The working writers write because of the same reasons everybody else who works, works. — Gina Barreca Ph.D.
Plenty of people start a blog not as a hobby or a business, but as a kind of marketing channel for their main business. Consultants, in particular, find it useful to attract clients in this way. In order to draw new business, they will want to show that they are experienced, articulate and familiar with the technicalities of their field. One excellent way to do this, if you need help with writing, is to write blog posts on current issues within an industry, sharing insights and solutions in a way that will make readers say: “That guy knows about stuff and things.”
Another possible reason to use your blog to establish your reputation as an expert in some field is if your intention is to make a little money through affiliate links. The web is full of questionable marketing, so visitors are far more likely to convert by clicking on an external link if they have some faith in your ability to accurately review a product. If, for instance, your blog is about beauty products, it will be very helpful to make sure readers know that you own a salon.
Choose Your Niche with Care
If your interests are mountain biking, ornithology and knitting, it would be a wise choice to blog about only one of these, or split them into three separate blogs.
If you imagine the world listening, you’ll never write a line. — Melissa Burkley Ph.D.
Putting yourself forward as a subject matter expert is essentially a form of marketing, and like in other cases, diluting the message will prevent it from being understood. A restaurant that promotes itself as a steakhouse, a cocktail lounge as well as a sushi bar will not succeed, nor will a blog that tries to cast its net too widely.
Actually Be an Expert
You can fool some of the people some of the time, but the people most interested in some niche – i.e. those you most want to attract to your blog – will tend to have at least some familiarity with the topic. Being an expert not only refers to your level of knowledge, but also how you present yourself.
A single thoughtless post, or even a controversial one that makes its case poorly, is likely to put off people from ever visiting again, as is poor design. There are plenty of truly insightful, informative blogs out there that don’t get the traction they deserve, simply because they are difficult to navigate, difficult to read or flooded with ads.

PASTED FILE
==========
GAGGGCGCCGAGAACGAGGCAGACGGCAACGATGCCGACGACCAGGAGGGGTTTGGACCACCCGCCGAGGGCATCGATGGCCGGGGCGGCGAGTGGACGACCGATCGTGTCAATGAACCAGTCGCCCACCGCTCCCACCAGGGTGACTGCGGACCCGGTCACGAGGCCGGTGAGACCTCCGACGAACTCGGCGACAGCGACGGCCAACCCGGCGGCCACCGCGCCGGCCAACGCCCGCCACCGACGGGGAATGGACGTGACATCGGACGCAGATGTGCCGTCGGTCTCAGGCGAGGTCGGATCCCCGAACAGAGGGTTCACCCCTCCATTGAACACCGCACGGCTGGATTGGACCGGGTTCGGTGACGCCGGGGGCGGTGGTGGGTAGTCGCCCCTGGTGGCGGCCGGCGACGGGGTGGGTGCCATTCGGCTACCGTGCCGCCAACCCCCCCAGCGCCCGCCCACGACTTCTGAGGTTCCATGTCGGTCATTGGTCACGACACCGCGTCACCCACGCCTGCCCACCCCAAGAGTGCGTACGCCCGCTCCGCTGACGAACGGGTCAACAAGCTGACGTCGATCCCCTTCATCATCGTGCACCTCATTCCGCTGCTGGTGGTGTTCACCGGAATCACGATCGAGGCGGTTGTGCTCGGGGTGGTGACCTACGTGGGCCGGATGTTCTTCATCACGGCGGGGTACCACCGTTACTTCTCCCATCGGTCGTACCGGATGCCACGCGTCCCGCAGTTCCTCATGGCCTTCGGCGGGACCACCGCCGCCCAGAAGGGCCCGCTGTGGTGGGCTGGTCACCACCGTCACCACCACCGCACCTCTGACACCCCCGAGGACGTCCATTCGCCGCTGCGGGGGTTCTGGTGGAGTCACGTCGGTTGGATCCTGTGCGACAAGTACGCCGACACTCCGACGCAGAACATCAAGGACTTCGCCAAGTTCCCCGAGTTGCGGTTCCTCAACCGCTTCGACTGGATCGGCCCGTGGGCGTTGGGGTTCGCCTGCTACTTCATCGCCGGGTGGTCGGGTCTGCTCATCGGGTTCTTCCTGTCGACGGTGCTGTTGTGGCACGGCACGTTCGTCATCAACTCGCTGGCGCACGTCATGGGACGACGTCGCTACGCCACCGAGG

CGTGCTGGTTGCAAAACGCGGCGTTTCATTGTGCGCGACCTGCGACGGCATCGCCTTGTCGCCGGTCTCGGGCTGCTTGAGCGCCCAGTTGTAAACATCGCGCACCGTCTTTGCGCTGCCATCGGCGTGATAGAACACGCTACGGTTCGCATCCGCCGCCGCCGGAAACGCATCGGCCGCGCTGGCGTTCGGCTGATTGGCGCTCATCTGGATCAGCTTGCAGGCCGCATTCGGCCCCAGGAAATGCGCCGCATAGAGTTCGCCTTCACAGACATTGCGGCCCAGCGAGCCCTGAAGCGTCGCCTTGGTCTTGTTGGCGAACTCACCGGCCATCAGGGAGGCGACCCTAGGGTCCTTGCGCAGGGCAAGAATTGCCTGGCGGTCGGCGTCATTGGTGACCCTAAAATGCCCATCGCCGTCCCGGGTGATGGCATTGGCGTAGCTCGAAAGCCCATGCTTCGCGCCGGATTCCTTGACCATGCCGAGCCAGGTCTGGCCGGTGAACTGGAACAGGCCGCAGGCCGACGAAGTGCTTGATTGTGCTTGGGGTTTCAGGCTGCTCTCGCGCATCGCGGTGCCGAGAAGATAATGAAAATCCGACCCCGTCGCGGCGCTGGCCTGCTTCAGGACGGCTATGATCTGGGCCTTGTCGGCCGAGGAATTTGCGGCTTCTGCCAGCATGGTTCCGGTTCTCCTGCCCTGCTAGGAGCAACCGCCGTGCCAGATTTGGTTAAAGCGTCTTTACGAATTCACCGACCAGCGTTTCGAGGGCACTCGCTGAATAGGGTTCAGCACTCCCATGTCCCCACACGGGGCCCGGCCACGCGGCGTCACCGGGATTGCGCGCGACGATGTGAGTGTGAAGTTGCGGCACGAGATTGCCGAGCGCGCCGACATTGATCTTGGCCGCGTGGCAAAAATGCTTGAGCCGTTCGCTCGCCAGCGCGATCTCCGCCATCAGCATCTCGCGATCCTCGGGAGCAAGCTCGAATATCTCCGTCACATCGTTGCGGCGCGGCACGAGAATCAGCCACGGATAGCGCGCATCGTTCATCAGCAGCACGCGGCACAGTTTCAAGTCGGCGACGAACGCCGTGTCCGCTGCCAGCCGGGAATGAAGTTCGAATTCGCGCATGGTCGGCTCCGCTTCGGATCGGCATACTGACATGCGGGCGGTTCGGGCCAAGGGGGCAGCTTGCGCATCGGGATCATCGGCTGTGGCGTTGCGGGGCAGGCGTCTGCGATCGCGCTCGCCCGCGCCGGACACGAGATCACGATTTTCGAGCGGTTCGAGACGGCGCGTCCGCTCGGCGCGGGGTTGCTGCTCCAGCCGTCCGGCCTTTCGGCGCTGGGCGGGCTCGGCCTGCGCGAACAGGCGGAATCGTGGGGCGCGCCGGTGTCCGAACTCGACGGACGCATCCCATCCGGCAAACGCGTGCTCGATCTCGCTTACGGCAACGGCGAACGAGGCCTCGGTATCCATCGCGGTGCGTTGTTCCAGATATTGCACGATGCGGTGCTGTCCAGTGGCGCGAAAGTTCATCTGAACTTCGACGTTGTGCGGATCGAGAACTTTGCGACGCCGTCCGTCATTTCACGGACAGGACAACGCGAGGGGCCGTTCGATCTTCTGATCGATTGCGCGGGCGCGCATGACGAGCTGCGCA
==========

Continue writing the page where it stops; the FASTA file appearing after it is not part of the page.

One of the best ways to develop your online reputation is to join sites like LinkedIn and Quora. Reaching out to others in the same field (though not necessarily direct competitors) can be extremely helpful, as is providing guest posts for other blogs linking back to your own. Even the most impressive skill set and resume won’t help your blog if you don’t put in the necessary effort to promote it.
The task is to maintain that enthusiasm. We can lose it by being too judgmental about our writing. We want everything to be superb. — Carolyn Kaufman Psy.D.
Interact with Users
Closely related to the previous point, do allow and respond to comments on your blog. This not only generates new content, but keeps the relevance factor high and visitors coming back. Just like a job applicant who can answer tough questions seems more competent, a subject matter expert who can actually field enquiries for free shows that he has a passion for the topic and knows enough to be helpful. Again keeping the job interview parallel in mind, there’s also no shame in admitting you don’t know something esoteric, or asking someone in your network to answer on your behalf.
Blog traffic is good, converted visitors is better, but best of all can be to establish yourself as the go-to guy in one particular niche. As an hour’s worth of browsing will confirm, the internet is swimming in sub-standard sources, opinions presented as fact and blatant advertorializing. Positioning your blog as a source that is both reliable and entertaining can help you stand out from this general morass.